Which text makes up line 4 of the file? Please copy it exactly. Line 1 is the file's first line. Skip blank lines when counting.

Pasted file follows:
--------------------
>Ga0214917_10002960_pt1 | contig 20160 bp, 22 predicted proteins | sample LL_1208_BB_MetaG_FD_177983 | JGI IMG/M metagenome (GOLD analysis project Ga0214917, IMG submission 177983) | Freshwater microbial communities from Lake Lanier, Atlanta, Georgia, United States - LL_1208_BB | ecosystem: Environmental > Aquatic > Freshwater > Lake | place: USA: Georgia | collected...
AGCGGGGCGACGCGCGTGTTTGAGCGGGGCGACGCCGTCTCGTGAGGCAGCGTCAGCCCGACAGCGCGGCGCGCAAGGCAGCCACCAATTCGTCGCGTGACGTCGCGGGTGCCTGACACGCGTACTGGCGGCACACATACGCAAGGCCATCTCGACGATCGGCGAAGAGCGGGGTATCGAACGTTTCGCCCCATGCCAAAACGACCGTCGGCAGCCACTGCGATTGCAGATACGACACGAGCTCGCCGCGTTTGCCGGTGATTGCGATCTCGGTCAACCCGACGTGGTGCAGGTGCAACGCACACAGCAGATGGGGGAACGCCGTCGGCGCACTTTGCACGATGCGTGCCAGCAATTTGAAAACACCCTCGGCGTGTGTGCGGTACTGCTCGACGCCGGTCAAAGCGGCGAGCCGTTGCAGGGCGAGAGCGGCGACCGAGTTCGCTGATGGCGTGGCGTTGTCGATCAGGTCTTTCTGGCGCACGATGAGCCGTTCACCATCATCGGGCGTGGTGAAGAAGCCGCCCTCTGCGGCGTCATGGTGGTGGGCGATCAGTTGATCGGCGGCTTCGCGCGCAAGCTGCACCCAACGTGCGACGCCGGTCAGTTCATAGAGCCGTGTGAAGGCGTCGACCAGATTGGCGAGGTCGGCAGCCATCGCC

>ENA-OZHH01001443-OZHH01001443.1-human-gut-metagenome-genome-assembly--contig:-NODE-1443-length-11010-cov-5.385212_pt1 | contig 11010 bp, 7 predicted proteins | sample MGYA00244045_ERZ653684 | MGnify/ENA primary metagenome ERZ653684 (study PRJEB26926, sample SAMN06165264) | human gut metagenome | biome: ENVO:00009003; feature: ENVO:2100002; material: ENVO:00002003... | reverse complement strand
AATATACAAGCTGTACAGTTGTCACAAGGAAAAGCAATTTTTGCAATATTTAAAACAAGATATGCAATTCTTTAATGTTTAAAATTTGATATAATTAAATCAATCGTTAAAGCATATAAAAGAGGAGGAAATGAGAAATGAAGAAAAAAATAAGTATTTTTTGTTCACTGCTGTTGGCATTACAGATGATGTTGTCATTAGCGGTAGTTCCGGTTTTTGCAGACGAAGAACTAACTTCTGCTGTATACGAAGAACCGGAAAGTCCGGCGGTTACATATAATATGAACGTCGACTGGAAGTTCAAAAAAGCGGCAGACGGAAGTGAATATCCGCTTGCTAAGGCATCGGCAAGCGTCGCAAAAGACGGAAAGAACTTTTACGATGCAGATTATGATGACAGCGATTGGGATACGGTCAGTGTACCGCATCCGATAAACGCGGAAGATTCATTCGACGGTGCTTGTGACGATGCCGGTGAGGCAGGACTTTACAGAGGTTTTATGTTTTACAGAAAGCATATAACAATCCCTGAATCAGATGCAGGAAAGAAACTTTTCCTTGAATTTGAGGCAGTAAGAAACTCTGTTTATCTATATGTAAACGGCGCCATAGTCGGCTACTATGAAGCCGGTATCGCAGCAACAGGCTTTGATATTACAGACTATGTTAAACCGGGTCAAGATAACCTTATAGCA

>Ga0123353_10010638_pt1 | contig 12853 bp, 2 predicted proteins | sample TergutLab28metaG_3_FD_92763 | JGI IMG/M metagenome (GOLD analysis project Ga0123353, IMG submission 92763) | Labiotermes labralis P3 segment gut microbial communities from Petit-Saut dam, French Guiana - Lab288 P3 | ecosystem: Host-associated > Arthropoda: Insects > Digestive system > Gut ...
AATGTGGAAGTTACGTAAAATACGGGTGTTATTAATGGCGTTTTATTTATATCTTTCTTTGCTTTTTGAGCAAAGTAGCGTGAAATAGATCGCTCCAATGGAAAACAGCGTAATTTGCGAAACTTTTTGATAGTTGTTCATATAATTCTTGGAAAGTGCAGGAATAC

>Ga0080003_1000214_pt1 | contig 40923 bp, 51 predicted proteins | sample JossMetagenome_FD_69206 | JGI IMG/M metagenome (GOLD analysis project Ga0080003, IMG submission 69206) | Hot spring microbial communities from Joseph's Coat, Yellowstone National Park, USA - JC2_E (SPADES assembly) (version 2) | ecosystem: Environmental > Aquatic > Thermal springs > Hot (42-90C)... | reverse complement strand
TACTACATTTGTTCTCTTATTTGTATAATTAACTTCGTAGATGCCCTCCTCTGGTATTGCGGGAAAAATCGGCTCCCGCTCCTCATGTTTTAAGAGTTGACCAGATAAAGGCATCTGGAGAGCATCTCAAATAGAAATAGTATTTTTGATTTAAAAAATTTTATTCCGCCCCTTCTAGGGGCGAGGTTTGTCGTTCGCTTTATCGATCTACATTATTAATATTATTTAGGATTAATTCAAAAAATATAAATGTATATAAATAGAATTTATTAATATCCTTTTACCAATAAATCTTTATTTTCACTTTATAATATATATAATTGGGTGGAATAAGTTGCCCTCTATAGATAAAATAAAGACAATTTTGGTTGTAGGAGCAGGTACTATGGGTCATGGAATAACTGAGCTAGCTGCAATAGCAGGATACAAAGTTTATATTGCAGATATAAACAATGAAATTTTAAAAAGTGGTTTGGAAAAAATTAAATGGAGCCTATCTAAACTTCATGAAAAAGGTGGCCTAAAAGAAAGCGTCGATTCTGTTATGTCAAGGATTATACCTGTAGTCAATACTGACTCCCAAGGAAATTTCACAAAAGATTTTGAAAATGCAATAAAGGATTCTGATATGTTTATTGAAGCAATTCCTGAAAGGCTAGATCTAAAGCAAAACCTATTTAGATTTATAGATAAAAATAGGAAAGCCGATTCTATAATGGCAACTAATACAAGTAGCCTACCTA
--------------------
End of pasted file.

AATATACAAGCTGTACAGTTGTCACAAGGAAAAGCAATTTTTGCAATATTTAAAACAAGATATGCAATTCTTTAATGTTTAAAATTTGATATAATTAAATCAATCGTTAAAGCATATAAAAGAGGAGGAAATGAGAAATGAAGAAAAAAATAAGTATTTTTTGTTCACTGCTGTTGGCATTACAGATGATGTTGTCATTAGCGGTAGTTCCGGTTTTTGCAGACGAAGAACTAACTTCTGCTGTATACGAAGAACCGGAAAGTCCGGCGGTTACATATAATATGAACGTCGACTGGAAGTTCAAAAAAGCGGCAGACGGAAGTGAATATCCGCTTGCTAAGGCATCGGCAAGCGTCGCAAAAGACGGAAAGAACTTTTACGATGCAGATTATGATGACAGCGATTGGGATACGGTCAGTGTACCGCATCCGATAAACGCGGAAGATTCATTCGACGGTGCTTGTGACGATGCCGGTGAGGCAGGACTTTACAGAGGTTTTATGTTTTACAGAAAGCATATAACAATCCCTGAATCAGATGCAGGAAAGAAACTTTTCCTTGAATTTGAGGCAGTAAGAAACTCTGTTTATCTATATGTAAACGGCGCCATAGTCGGCTACTATGAAGCCGGTATCGCAGCAACAGGCTTTGATATTACAGACTATGTTAAACCGGGTCAAGATAACCTTATAGCA